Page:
It should go without saying that the element of history, its inherent fragility with regard to all procedures of verification, its extremely lacunary character, particularly in the domain of manmade figurative objects — it goes without saying that all of this should incite the greatest modesty.
There is every reason to believe that a budding iconographer entering this tiny cell would need only a couple of seconds, once the fresco was visible, to read into it: It is the curse and the blessing of Kunstwissenschaft that its objects necessarily lay claim to an understanding that is not exclusively historical. Today the word iages is imagse adjectivally and pejoratively, but we must not forget the pro- found social reality of the academies of art in the Cinquecento, wherein these debates, the paragoni, had only an effect value even if the effect always had consequences.
Insofar as the English edition fails to convey these qualities, the fault is entirely mine. Two medieval treatises facing Vasari: It treats of an absolute Other and submits to it wholly, a God who alone commands and possesses this knowledge.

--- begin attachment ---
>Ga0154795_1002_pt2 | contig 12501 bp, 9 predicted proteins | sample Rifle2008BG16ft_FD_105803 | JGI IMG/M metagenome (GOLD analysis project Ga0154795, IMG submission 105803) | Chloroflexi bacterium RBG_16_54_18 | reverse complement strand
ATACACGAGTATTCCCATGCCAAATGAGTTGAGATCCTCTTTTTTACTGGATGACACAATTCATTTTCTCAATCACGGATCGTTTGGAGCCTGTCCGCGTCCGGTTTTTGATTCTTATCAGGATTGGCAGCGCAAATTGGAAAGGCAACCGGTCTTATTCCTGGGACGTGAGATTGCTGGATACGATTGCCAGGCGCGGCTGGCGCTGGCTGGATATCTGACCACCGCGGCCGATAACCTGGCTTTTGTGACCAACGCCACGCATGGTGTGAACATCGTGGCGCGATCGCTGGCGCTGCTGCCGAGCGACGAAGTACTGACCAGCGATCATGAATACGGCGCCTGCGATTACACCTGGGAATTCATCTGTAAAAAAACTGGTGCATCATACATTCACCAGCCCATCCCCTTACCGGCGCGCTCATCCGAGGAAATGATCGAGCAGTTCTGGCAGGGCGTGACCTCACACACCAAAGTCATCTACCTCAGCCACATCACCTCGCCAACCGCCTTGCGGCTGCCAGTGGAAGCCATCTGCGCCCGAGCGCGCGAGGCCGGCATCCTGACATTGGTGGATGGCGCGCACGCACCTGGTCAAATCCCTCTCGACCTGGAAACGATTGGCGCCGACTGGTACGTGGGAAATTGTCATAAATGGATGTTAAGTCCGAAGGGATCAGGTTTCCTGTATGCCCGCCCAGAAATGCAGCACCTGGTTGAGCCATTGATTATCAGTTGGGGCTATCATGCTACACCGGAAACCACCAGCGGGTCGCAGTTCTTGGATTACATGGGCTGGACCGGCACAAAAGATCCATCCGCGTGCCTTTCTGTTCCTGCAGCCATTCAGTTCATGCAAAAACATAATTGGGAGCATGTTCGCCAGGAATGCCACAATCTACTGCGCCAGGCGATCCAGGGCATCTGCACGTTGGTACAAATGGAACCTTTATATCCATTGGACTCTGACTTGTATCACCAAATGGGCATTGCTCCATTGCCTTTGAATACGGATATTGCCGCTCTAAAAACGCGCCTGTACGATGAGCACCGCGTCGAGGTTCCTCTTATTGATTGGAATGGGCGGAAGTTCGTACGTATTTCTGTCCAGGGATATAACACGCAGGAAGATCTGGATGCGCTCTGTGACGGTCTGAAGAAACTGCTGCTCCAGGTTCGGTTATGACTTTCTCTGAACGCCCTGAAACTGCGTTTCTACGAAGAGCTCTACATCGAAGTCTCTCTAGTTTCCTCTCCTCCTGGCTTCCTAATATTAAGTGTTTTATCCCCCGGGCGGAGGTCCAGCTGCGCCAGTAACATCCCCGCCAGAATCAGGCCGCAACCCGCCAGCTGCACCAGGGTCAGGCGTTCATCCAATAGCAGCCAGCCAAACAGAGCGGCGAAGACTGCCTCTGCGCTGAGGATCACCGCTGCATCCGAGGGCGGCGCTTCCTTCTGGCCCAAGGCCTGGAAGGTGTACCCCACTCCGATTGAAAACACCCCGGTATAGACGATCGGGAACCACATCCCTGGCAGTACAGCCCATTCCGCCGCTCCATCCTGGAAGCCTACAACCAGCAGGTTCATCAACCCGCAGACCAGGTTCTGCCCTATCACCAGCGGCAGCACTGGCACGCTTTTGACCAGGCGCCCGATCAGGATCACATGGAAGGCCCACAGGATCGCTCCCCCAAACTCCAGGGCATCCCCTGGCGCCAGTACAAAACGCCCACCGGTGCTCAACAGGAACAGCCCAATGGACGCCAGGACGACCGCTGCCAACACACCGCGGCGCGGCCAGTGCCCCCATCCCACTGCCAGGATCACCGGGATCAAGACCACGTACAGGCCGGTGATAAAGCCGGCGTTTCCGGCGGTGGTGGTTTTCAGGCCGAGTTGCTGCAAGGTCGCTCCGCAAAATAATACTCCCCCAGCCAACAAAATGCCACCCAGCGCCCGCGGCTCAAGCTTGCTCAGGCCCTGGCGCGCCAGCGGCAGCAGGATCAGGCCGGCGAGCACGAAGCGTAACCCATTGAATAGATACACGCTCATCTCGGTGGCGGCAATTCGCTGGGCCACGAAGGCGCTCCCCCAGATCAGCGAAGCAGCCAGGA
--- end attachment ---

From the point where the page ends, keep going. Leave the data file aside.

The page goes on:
Full text of “georges-didihuberman-confronting-images”
Where death insists in the image. Third approxima- tion to renounce the iconographism of the history of art and the tyranny of imitation: We would agree to imagine, the sole safety-rail being our poor historical knowledge, how a congronting Dominican named Fra Angelico could in his works pass on the chain of knowledge, but also break it up to the point of its unraveling completely, so as to displace its paths and make them signify elsewhere, otherwise.
We see that, from the standpoint of a hubegman history, the most immortal objects are perhaps those that have best realized, best achieved their own death.
The question is worth posing, and worth posing again for every object. But no sooner were these doors open than he seems to have securely closed them again, allowing critique only a brief moment of passage: Where object of knowledge imayes form of knowledge.
imahes The risks are great, of course. Theology itself is not con- strued here as a knowledge such as we understand the word today, which is to say as something that we can possess. All dici appears, then, is the quality of the figurable—terribly concrete, illegible, presented.